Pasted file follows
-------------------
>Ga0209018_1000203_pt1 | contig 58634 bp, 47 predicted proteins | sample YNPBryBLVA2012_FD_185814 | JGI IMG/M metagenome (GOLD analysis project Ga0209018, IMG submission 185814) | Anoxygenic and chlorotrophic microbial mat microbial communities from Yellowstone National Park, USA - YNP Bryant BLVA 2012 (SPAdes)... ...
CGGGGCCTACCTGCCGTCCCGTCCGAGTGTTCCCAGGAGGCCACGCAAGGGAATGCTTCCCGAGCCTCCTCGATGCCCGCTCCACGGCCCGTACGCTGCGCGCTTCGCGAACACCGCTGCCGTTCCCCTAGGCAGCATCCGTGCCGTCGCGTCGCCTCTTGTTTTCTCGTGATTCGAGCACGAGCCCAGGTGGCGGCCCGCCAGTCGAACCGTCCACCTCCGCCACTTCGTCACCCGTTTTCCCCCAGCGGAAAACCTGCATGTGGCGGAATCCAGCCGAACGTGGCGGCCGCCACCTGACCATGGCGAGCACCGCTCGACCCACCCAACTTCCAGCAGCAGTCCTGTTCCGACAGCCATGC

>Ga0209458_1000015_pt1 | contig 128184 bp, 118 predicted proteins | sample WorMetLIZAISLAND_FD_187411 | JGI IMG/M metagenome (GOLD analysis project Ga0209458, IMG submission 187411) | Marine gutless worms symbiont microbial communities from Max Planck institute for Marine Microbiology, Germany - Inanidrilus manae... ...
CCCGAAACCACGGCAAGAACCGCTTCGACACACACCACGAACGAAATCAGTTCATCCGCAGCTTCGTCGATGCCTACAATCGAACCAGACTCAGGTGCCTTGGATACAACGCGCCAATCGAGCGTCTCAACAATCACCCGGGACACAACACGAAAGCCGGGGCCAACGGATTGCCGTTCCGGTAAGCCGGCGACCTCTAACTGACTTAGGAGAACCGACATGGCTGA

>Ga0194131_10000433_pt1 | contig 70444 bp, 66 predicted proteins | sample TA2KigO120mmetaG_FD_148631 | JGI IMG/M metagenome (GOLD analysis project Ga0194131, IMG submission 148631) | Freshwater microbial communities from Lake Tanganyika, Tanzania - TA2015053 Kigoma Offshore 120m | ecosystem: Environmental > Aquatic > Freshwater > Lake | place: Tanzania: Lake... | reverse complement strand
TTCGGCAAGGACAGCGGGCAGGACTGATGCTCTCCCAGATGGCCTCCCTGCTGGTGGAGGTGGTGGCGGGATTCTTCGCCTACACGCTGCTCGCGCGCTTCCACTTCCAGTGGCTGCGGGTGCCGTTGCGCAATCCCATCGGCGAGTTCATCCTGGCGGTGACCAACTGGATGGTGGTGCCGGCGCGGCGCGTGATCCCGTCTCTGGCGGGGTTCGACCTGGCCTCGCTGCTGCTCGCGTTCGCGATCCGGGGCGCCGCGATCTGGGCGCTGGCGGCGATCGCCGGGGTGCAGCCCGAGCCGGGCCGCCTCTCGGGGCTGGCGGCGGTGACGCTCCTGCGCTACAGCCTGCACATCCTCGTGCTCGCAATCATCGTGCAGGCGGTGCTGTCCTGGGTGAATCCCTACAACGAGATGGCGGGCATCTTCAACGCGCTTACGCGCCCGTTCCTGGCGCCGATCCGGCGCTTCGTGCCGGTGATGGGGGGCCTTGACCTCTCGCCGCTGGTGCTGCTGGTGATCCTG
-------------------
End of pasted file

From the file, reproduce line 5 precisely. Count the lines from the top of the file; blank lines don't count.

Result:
>Ga0194131_10000433_pt1 | contig 70444 bp, 66 predicted proteins | sample TA2KigO120mmetaG_FD_148631 | JGI IMG/M metagenome (GOLD analysis project Ga0194131, IMG submission 148631) | Freshwater microbial communities from Lake Tanganyika, Tanzania - TA2015053 Kigoma Offshore 120m | ecosystem: Environmental > Aquatic > Freshwater > Lake | place: Tanzania: Lake... | reverse complement strand